A better home makes cichlids friendlier, according to research published in the most recent issue of the journal Neotropical Ichthyology by Brazilian scientists Vivian Kadry and Rodrigo Barreto.
Using the Pearl cichlid (Geophagus brasiliensis) as a subject, the authors tested the hypothesis that enriched environments increase the value of an area in dispute, causing a resident to more fiercely defend a resource-rich environment than a poor one.
They did so by placing the cichlids in two sets of aquaria: a habitat-enriched environment with two pebbles and a plastic kelp model and a non-enriched environment consisting of only a bare tank.
The authors maintained a resident fish in the tanks before placing an intruder of equal size into the tank and scoring for the following forms of aggressive behaviour between the fishes: biting, lateral pushing, chasing or mouth wrestling.
The results indicated that all of the fishes in the bare tanks engaged in some form of aggression, but only half of those in the enriched tanks did so.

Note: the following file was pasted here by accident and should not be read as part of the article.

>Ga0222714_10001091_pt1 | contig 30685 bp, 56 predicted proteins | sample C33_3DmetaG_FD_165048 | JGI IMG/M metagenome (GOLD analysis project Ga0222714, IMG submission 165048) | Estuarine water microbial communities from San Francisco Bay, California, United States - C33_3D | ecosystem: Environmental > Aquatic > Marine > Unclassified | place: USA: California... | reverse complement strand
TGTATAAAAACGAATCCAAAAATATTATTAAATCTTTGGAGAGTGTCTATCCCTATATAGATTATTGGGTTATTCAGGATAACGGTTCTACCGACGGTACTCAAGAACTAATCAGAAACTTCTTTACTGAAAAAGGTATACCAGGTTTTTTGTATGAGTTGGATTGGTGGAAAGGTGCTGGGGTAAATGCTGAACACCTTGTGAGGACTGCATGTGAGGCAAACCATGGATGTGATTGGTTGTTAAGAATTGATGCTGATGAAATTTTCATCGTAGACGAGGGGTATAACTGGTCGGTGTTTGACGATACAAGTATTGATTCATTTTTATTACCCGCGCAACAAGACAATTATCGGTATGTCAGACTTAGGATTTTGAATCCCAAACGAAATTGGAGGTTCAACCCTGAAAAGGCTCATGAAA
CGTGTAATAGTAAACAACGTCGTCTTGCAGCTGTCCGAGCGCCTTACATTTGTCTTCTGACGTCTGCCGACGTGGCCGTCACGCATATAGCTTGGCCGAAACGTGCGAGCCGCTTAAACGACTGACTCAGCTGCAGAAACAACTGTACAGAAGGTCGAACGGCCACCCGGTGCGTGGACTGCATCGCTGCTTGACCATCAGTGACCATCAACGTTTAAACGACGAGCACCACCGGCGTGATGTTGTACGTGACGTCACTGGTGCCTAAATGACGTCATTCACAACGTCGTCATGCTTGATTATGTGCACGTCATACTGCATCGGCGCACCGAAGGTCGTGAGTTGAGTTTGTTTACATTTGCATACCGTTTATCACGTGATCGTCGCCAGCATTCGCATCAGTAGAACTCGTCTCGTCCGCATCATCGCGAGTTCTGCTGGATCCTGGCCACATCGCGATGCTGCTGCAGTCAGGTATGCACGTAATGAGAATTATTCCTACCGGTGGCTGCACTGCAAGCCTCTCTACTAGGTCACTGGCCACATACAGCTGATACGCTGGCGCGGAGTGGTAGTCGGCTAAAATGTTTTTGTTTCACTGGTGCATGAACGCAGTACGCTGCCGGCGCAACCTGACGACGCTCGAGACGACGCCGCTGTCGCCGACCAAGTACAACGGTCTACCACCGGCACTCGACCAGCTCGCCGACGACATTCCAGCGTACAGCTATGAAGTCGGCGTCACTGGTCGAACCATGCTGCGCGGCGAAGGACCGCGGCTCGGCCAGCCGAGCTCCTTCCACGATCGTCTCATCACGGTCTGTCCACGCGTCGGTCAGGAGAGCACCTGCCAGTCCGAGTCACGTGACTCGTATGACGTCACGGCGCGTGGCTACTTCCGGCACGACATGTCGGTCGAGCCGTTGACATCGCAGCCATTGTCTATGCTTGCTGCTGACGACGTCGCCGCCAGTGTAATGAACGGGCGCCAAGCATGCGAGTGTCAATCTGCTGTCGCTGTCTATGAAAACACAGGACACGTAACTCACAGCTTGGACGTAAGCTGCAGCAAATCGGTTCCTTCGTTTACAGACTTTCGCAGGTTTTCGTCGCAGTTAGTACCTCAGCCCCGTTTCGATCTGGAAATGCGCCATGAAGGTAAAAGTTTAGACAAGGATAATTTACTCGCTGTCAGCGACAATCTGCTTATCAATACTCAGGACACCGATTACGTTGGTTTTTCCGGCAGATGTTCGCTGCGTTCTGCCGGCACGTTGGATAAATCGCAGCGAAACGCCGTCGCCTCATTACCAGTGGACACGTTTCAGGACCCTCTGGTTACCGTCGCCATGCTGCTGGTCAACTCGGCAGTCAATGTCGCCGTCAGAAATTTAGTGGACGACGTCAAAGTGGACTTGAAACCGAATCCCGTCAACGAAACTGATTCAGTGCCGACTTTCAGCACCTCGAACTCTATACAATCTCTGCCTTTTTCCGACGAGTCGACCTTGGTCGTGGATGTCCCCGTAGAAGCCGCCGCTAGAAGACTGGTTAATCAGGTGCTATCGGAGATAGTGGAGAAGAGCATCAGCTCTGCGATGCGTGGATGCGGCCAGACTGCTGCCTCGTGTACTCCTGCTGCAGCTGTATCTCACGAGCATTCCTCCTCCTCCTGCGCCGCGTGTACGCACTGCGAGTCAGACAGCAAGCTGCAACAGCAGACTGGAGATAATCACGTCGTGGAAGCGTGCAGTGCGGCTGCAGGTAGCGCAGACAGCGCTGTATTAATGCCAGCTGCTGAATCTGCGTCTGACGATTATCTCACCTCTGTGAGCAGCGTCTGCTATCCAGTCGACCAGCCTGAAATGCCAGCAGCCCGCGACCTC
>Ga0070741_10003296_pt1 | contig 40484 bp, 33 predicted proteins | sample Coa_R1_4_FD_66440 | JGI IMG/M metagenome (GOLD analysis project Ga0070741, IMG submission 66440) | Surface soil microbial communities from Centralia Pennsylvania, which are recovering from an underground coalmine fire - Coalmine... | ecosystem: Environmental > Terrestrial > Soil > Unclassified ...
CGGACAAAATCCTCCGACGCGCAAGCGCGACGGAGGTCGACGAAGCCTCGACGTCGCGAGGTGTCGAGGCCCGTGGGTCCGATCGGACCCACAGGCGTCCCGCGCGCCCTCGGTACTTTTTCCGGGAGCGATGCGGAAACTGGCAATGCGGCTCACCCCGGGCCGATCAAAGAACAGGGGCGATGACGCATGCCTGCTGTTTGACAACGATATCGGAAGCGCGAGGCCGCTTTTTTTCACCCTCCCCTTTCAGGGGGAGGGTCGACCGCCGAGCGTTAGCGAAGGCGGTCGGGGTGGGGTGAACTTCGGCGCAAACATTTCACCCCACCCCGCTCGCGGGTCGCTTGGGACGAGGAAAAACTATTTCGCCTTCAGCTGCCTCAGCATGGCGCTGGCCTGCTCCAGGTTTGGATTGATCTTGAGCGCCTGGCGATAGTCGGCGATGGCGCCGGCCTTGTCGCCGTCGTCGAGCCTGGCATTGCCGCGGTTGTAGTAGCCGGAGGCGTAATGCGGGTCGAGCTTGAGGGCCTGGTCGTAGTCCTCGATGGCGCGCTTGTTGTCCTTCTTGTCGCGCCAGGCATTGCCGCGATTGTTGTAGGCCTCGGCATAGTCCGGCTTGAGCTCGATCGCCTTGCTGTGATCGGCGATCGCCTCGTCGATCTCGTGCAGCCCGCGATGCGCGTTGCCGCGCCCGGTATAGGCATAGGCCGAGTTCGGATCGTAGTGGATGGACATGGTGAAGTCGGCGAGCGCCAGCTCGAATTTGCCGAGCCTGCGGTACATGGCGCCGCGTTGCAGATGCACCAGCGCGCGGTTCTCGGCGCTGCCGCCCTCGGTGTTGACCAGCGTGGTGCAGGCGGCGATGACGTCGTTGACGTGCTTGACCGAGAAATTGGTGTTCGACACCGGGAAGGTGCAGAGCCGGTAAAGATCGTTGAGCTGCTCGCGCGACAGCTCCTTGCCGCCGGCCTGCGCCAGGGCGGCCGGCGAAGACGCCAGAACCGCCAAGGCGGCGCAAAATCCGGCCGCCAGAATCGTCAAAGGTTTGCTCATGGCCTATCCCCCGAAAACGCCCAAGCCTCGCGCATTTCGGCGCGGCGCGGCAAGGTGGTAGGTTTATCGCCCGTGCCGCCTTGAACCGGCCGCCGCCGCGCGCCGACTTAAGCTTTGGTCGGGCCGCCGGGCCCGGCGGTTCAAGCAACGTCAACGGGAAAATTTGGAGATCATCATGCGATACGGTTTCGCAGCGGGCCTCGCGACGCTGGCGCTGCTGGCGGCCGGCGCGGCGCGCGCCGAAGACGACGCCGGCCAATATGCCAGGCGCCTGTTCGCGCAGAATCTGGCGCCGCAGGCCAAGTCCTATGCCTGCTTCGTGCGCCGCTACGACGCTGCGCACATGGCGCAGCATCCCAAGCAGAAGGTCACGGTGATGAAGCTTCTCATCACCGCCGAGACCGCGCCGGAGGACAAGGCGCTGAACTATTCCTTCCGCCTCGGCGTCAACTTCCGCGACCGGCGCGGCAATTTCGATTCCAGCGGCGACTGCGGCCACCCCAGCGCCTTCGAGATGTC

This phenomenon of an increased quality of the territory leading to less fighting or promoting peaceful cohabitation is hypothesised to be the result of an increased energy cost to the resident in a territory with reduced visibility.
Because of this cost increase, the authors surmise, the fish chooses to be less aggressive and peaceful cohabitation as the best strategy to adopt.
For more information, see the paper: Kadry, VO and RE Barreto (2010) Environmental enrichment reduces aggression of pearl cichlid, Geophagus brasiliensis, during resident-intruder interactions. Neotropical Ichthyology 8, pp. 329–332.